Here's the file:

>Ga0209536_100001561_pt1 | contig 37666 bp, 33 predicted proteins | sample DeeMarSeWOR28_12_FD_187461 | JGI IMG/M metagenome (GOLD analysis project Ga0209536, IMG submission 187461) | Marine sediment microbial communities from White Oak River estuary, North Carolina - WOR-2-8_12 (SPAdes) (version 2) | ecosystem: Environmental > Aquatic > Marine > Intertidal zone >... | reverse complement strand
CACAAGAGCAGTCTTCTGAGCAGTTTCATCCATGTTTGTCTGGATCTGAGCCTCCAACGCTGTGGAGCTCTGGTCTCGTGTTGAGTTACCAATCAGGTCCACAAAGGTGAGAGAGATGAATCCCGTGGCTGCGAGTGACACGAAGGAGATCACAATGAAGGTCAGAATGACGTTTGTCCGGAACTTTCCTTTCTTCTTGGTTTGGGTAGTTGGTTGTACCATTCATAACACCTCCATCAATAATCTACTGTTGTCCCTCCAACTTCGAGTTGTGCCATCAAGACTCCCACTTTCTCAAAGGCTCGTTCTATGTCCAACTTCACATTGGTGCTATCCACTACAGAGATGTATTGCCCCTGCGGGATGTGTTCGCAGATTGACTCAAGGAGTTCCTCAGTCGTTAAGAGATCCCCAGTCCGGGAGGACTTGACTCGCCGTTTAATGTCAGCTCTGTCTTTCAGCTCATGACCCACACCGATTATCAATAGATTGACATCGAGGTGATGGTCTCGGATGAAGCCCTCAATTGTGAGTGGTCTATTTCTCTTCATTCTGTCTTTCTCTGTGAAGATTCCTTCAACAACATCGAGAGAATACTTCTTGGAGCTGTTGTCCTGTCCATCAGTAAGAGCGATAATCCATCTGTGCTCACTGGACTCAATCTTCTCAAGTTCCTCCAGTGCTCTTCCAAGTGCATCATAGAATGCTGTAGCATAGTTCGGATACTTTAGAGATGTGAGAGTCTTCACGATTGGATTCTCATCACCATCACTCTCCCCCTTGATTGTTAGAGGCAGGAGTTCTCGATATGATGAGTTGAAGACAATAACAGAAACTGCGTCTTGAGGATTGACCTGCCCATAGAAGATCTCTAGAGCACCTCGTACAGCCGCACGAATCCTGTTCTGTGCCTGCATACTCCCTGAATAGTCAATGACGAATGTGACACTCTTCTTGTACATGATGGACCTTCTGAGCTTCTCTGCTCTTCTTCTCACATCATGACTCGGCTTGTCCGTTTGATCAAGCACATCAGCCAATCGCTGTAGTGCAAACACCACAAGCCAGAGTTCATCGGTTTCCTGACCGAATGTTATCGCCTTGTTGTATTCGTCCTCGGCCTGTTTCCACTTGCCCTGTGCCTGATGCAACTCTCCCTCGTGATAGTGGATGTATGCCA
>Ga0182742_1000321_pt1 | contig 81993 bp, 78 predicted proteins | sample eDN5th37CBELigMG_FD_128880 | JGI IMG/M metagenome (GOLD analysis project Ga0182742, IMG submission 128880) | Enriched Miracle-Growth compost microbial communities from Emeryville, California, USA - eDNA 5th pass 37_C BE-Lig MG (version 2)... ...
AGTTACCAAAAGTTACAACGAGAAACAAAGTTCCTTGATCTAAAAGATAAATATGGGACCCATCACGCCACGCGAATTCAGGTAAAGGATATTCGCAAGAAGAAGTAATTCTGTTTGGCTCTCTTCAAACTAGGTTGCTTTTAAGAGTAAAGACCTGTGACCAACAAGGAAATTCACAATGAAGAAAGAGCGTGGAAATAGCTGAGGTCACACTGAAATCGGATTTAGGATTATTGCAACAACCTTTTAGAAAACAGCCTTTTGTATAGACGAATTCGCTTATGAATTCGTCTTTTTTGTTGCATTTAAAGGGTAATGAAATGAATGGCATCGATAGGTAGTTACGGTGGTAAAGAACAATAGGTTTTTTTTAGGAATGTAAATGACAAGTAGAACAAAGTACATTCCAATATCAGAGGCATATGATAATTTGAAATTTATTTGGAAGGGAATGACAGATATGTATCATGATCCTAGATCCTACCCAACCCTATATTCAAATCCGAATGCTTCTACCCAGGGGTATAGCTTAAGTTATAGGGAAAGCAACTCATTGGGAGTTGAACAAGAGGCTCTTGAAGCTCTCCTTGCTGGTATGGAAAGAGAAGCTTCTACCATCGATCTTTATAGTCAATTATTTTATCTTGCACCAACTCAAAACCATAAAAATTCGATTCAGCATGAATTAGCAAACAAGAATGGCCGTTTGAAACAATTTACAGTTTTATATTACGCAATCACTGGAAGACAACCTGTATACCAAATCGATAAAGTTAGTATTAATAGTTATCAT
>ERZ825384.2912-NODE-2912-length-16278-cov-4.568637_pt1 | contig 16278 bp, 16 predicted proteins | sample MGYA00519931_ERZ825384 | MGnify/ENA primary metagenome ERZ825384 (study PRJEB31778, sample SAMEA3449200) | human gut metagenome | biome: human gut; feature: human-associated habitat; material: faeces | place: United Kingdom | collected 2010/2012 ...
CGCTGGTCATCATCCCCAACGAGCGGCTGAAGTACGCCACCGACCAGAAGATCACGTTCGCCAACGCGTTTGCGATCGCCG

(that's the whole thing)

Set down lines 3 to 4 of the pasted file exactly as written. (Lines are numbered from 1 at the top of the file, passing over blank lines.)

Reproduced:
>Ga0182742_1000321_pt1 | contig 81993 bp, 78 predicted proteins | sample eDN5th37CBELigMG_FD_128880 | JGI IMG/M metagenome (GOLD analysis project Ga0182742, IMG submission 128880) | Enriched Miracle-Growth compost microbial communities from Emeryville, California, USA - eDNA 5th pass 37_C BE-Lig MG (version 2)... ...
AGTTACCAAAAGTTACAACGAGAAACAAAGTTCCTTGATCTAAAAGATAAATATGGGACCCATCACGCCACGCGAATTCAGGTAAAGGATATTCGCAAGAAGAAGTAATTCTGTTTGGCTCTCTTCAAACTAGGTTGCTTTTAAGAGTAAAGACCTGTGACCAACAAGGAAATTCACAATGAAGAAAGAGCGTGGAAATAGCTGAGGTCACACTGAAATCGGATTTAGGATTATTGCAACAACCTTTTAGAAAACAGCCTTTTGTATAGACGAATTCGCTTATGAATTCGTCTTTTTTGTTGCATTTAAAGGGTAATGAAATGAATGGCATCGATAGGTAGTTACGGTGGTAAAGAACAATAGGTTTTTTTTAGGAATGTAAATGACAAGTAGAACAAAGTACATTCCAATATCAGAGGCATATGATAATTTGAAATTTATTTGGAAGGGAATGACAGATATGTATCATGATCCTAGATCCTACCCAACCCTATATTCAAATCCGAATGCTTCTACCCAGGGGTATAGCTTAAGTTATAGGGAAAGCAACTCATTGGGAGTTGAACAAGAGGCTCTTGAAGCTCTCCTTGCTGGTATGGAAAGAGAAGCTTCTACCATCGATCTTTATAGTCAATTATTTTATCTTGCACCAACTCAAAACCATAAAAATTCGATTCAGCATGAATTAGCAAACAAGAATGGCCGTTTGAAACAATTTACAGTTTTATATTACGCAATCACTGGAAGACAACCTGTATACCAAATCGATAAAGTTAGTATTAATAGTTATCAT